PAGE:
3. Configure your build.gradle to exclude things you don't need during rapid development. This cut off between 10%-30% build time in my experience.
  4. Avoid MultiDex if possible.

Gradle configuration

Gradle can be a blessing or a curse and you need to configure it to work optimally. After applying these settings my medium sized project build times went from 37s to 20s (clean assembleDebug)!

To get started, locate your file:

  • Linux: /home/<username>/.gradle/
  • Mac: /Users/<username>/.gradle/
  • Windows: C:\Users\<username>\.gradle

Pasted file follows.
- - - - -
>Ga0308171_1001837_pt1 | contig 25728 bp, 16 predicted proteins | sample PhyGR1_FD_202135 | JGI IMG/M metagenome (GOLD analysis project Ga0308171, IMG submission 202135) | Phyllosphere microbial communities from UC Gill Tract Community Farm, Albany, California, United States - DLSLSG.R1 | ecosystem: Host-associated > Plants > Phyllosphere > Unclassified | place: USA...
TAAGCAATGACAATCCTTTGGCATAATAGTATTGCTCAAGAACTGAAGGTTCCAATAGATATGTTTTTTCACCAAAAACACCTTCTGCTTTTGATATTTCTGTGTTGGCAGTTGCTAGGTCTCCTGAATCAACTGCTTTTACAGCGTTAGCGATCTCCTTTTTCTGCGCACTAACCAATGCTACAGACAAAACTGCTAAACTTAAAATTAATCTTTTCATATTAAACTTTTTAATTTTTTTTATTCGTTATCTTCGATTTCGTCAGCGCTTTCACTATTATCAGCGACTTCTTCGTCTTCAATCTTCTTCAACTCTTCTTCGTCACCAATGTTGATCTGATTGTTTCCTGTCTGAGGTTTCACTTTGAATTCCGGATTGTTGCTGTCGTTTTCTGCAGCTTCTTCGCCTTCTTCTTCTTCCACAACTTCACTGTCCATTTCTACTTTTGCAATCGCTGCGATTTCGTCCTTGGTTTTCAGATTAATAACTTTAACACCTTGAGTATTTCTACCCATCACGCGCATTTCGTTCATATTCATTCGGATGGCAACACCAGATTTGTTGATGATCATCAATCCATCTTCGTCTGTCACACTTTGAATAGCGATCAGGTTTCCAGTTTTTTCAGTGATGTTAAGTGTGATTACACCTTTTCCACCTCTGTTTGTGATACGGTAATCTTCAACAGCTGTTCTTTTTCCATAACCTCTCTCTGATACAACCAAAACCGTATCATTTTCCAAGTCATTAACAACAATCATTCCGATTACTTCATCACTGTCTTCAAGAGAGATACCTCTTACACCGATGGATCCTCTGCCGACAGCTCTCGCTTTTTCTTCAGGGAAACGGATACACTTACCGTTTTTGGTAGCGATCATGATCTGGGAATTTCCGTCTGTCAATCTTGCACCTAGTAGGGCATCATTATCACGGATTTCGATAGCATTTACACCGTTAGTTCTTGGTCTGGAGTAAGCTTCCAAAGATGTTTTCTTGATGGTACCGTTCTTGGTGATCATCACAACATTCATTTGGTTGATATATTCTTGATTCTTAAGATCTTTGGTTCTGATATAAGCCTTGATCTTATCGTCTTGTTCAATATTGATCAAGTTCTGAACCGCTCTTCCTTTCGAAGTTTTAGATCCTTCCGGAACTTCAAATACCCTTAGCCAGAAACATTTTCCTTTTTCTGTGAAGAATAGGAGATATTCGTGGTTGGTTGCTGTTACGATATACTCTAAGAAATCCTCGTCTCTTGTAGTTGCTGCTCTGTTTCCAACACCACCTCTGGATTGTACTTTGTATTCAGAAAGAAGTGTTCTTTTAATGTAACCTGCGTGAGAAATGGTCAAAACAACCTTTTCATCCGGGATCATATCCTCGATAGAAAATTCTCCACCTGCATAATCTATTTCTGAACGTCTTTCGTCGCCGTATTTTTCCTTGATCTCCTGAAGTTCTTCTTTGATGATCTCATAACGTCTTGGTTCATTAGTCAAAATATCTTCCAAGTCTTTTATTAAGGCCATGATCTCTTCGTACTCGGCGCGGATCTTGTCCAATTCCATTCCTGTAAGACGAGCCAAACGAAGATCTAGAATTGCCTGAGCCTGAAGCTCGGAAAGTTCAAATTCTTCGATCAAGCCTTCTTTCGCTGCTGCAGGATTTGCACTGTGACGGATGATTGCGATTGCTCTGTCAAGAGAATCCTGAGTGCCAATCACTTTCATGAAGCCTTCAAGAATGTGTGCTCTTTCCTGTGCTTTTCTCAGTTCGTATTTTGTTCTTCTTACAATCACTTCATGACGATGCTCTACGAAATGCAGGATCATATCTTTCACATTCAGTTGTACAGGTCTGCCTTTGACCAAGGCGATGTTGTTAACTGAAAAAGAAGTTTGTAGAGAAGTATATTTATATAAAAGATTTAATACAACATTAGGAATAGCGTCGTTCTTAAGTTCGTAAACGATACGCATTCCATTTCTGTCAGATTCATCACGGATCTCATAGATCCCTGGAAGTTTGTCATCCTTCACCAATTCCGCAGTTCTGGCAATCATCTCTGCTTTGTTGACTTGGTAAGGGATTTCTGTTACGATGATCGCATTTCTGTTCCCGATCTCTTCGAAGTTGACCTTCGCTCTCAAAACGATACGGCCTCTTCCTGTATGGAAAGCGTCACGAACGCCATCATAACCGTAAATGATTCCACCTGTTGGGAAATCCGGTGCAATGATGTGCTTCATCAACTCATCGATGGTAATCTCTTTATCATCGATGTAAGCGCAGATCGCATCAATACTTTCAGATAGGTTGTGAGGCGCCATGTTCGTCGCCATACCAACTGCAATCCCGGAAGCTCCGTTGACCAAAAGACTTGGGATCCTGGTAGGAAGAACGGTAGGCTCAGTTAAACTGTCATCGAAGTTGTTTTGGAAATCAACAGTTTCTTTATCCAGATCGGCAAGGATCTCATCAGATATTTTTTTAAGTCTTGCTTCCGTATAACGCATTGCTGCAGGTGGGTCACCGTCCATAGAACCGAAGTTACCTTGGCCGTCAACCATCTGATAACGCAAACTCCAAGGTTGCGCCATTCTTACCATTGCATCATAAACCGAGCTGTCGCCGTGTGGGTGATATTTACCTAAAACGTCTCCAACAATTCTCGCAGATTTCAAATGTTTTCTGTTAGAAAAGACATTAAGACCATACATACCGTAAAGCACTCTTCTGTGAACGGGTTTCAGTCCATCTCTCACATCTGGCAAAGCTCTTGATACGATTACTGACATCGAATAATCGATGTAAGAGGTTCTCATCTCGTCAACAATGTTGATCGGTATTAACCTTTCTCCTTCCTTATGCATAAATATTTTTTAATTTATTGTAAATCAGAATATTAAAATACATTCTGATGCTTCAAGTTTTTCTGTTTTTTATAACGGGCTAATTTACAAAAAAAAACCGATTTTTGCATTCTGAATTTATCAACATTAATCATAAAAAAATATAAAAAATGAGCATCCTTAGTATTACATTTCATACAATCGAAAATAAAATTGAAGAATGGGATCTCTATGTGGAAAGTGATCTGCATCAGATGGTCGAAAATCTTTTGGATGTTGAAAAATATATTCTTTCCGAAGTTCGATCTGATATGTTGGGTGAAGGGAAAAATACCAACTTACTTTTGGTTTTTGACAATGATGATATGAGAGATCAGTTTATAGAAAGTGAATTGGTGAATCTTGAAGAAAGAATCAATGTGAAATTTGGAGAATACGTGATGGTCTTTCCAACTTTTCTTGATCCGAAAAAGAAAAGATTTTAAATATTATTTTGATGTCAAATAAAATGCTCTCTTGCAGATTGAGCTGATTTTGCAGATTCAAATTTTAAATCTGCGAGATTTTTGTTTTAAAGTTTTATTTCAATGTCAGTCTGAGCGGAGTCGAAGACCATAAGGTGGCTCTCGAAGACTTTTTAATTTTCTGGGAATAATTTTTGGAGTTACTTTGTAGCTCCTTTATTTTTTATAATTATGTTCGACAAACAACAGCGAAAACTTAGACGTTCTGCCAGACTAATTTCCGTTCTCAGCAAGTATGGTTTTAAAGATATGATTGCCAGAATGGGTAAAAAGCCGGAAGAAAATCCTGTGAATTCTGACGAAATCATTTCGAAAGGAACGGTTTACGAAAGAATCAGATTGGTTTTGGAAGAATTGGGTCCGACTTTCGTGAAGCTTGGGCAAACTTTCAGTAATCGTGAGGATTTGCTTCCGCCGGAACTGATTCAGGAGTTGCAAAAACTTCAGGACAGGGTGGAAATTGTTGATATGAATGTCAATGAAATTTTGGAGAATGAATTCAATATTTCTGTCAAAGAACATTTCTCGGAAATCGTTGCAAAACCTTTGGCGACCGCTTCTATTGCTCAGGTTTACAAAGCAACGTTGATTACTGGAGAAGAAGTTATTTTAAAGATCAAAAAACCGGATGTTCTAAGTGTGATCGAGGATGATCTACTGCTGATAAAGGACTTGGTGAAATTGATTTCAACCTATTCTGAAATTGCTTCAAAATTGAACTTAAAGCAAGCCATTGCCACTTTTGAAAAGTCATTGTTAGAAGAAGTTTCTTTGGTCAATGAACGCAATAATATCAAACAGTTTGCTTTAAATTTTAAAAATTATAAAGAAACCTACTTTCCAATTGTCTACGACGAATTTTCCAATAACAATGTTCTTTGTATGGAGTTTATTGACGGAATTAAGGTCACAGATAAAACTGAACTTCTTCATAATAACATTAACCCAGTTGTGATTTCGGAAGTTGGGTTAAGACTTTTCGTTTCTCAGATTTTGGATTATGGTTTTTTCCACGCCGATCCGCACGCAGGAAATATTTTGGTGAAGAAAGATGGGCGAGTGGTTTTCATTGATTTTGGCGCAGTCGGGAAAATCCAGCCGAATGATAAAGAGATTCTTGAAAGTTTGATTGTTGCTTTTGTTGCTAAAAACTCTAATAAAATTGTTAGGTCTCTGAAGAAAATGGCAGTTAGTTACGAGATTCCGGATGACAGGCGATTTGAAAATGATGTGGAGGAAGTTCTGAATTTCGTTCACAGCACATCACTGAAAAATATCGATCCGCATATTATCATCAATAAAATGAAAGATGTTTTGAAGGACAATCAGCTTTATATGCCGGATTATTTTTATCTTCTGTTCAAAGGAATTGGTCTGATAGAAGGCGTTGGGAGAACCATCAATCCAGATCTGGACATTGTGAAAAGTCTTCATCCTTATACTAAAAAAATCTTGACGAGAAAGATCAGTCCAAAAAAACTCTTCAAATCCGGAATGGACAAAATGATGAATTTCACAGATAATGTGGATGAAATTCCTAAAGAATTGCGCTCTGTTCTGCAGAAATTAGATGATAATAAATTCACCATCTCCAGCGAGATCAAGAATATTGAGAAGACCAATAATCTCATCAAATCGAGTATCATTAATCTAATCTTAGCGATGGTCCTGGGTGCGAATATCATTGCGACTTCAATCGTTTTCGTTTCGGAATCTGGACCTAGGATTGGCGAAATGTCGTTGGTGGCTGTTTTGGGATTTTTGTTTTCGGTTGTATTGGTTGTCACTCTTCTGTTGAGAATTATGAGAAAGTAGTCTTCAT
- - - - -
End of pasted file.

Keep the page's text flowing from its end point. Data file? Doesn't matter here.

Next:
Next add the following lines to

org.gradle.jvmargs=-Xms256m -Xmx3072m

Lastly edit your build.gradle. Below is a starting point and according to the docs, there is a formula to adhere to. From experience you need to try out different settings to ensure you aren't negatively impacting your build times.

android {
  dexOptions {
    maxProcessCount 4
    javaMaxHeapSize "2g"